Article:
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JKM price spike leads Asia to tap European LNG reloads

European LNG trading liquidity has been lackluster for months, amid a wide spread between Platts JKM, the benchmark for spot LNG prices, and Northwest European gas prices.

But a rapid jump in Platts JKM since April 2020 has prompted prices to find a new anchor in Atlantic Basin supply reloaded out of Europe. LNG market participants explained portfolio players with shipping costs sunk into their portfolio would likely keep their sights locked into the Asia market as these players would be able to take full advantage of the arbitrage.

Prices in the Atlantic basin were only rising on the back of stronger summer values in Northeast Asia, sources said. The Platts JKM surged from a record low point of $1.825/MMBtu in April 2020, at the dawn of the global pandemic, to reach $12.404/MMBtu mid-December 2020. The last time the JKM rallied to this high was in October 2014, and at that time European reloads were being offered back to back to the Pacific.

LNG production issues in a number of regions, energy supply issues within the Pacific basin, and lack of ship availability and logistical constraints are some of the key drivers keeping the Asian JKM benchmark supported, driving demand for eastbound cargos out of Europe.

Outages and issues at key exporting projects like Gorgon in Australia, Hammerfest in Norway and some of the trains at Malaysia's Bintulu project have curtailed supply, while there have also been ongoing reports of production problems at Nigeria's Bonny facility.

On top of this, congestion through the Panama Canal, adding a week or more of extra transit time at its peak, has left Atlantic sellers with a tough choice between sending more volume via the Cape of Good Hope or accruing additional costs by going via Panama, inevitably tightening tonnage.

Shortfalls in supply have inevitably led to a scramble to acquire volume, with buyers in Pakistan and Turkey, alongside many others, not receiving any offers in recent tenders as the tightness in the spot market continues.

At the same time, market participants in the Atlantic with sufficient shipping have been heading for closer markets in South Asia in order not to tie up shipping, while still making a margin on rising prices in the Pacific.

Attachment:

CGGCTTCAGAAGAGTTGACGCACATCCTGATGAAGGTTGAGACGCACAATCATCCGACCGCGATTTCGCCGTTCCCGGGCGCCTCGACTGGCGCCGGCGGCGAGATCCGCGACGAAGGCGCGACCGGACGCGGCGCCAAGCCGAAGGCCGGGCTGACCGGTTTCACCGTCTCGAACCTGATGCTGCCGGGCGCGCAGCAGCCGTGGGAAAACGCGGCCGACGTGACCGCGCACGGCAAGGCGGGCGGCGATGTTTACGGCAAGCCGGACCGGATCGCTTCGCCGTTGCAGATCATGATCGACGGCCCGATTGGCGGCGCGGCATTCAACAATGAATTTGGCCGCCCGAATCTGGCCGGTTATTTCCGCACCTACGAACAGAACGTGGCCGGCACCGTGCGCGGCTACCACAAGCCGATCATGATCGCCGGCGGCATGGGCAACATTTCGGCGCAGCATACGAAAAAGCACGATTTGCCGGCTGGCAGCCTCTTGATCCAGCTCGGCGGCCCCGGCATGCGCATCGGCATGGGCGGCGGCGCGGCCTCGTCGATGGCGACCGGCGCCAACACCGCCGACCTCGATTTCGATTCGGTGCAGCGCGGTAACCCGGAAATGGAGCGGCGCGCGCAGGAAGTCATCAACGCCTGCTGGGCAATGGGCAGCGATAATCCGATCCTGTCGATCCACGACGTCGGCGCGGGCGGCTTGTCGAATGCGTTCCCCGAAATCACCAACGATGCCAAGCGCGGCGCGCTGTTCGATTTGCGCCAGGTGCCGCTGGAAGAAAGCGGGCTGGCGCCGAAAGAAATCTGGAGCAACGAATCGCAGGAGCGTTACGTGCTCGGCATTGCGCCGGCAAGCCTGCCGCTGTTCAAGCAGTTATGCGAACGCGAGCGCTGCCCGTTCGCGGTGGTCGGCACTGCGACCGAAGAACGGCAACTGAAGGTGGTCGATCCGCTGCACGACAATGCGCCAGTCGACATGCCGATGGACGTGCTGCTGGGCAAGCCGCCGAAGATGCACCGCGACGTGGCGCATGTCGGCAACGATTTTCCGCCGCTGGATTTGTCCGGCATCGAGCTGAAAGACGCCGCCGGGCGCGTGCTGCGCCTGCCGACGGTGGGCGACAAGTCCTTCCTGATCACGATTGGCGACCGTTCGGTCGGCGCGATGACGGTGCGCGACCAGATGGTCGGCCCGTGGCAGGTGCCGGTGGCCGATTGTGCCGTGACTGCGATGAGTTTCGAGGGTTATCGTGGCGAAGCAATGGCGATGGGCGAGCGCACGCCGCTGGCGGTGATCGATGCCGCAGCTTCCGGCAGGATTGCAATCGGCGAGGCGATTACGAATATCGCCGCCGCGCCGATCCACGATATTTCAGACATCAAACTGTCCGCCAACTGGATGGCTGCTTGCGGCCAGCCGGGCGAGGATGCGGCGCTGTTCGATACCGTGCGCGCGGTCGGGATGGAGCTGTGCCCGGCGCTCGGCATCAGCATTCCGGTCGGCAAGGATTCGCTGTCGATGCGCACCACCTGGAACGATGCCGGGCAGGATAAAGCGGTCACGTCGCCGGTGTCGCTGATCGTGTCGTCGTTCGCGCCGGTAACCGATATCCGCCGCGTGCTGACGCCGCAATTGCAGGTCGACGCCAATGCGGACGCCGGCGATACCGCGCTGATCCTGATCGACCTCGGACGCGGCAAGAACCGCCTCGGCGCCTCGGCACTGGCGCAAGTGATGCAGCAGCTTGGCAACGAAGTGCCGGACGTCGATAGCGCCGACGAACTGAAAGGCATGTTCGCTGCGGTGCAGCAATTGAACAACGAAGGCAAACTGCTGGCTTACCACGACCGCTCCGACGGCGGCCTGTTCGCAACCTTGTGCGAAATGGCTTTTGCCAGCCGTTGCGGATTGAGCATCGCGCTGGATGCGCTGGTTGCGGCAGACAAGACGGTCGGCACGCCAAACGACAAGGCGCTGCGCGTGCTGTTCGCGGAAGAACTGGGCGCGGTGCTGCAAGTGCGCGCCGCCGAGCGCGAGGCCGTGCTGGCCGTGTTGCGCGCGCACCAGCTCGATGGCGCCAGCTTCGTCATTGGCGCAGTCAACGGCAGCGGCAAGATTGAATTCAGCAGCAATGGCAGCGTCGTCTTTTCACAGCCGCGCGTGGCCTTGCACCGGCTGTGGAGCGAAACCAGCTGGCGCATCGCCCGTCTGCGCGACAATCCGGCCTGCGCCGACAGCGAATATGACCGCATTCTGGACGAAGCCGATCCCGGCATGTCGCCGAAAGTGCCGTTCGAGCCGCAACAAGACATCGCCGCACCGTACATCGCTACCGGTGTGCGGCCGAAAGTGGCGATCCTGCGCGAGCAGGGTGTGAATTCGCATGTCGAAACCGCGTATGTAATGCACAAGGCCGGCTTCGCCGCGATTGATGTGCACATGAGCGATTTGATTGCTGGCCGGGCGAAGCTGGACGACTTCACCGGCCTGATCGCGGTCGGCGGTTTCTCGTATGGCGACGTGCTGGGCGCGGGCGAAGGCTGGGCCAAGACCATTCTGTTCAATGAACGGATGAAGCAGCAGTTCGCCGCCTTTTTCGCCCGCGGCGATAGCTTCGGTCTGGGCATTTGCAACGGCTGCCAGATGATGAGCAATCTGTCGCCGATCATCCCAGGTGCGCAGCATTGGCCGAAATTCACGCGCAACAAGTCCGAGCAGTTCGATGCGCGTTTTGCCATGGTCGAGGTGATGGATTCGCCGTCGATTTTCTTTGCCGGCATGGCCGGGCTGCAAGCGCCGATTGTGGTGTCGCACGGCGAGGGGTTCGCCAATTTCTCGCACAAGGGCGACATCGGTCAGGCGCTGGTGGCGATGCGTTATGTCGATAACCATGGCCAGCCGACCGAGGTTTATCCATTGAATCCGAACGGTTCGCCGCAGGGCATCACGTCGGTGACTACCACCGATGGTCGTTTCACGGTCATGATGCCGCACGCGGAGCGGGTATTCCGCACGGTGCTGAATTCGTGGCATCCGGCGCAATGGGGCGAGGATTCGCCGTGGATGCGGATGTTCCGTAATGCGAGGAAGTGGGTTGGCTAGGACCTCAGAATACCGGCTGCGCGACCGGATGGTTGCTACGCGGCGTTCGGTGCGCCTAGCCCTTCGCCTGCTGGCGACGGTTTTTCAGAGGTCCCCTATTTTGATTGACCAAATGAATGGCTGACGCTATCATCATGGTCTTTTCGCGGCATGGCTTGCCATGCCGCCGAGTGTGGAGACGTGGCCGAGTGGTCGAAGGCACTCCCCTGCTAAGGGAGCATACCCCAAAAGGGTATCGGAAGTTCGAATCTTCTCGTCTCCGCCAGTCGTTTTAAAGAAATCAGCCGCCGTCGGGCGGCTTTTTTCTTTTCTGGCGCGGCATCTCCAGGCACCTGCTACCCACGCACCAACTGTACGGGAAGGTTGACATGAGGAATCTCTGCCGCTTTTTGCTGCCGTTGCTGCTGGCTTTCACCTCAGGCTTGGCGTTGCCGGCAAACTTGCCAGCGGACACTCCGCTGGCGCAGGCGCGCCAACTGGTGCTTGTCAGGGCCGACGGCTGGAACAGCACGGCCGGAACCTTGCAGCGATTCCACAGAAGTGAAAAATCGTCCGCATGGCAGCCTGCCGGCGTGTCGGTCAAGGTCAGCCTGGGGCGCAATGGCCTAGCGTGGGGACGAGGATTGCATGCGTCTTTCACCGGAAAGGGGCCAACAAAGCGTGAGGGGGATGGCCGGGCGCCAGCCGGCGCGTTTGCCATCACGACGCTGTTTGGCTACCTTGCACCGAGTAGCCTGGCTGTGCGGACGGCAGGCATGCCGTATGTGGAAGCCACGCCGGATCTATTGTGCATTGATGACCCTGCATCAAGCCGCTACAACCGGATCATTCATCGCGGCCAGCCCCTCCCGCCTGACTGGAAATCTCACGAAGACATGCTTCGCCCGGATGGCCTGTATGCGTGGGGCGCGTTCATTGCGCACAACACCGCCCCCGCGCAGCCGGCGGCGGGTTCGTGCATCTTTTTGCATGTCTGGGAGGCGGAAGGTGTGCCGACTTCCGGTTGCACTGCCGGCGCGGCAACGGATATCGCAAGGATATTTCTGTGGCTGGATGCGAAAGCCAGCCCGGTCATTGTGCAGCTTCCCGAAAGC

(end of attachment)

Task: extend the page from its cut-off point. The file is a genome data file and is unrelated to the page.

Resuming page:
"It has been a crazy last few days, the JKM is rallying over shipping constraints. There are no ships at all!" a Spanish LNG trader said.

Day rates for LNG charter in the Atlantic hit levels of $150,000/day towards mid-December, having started the final quarter of 2020 at just $62,000/day. Ballast rates over the same period have gone from 100% to 135% currently.

European market plugs gap

The resulting shortfall in supply is leaving a market like Asia with high volume risk, so buyers in the region are looking to source in-tank supply from a well-stocked European market to supplement production shortfalls. Spreads to Asia continue to attract reload interest for those fortunate enough to have shipping available.

"No LNG is coming and trading volumes are going down, so the market is more volatile in Europe," a second Germany-based trader told Platts.

This is also bullish for European markets, where the near-term LNG delivery outlook has dried up. Additional commercial reloads to Asia are likely to start over the coming weeks, although these will be limited by logistical constraints, according to S&P Global Platts Analytics.

Looking ahead, the arbitrage between the two basins may start to contract amid strength in the European gas market on significantly cooler weather forecasts ahead, rising freight rates and JKM starting to show a steep February backwardation. A reduced call on Atlantic Basin supply should in turn ease the shipping constraints currently dominating the LNG market, Platts Analytics says.

Indeed, despite a theoretical arbitrage and strong demand for very prompt cargoes, more balanced fundamentals have crept into the Asian LNG market in recent days owing to easing demand towards the end of Q1, with supply likely to catch up.

As the spot market heads towards March, the market should turn more bearish, shown by the roughly $3/MMBtu backwardation between the February and March JKM derivative contracts.

"This backwardation is very steep [between] February/March. Will be interesting to see how February JKM settlement outturns," an LNG trader said.

As a result, some Atlantic-based traders believe netbacks to Europe could be more favorable than to the Far East as shipping remains extremely bullish for the time being.

The response from traders in the recent days has been to cancel some US-loading cargoes for February as a result of the persisting tightness in shipping availability, with roughly five cargoes believed to have been cancelled.

Going into the new year, there is likely to be less interest in reloads and traders will instead be looking to see how they can optimize within the Atlantic, potentially continuing the disconnect between the two markets.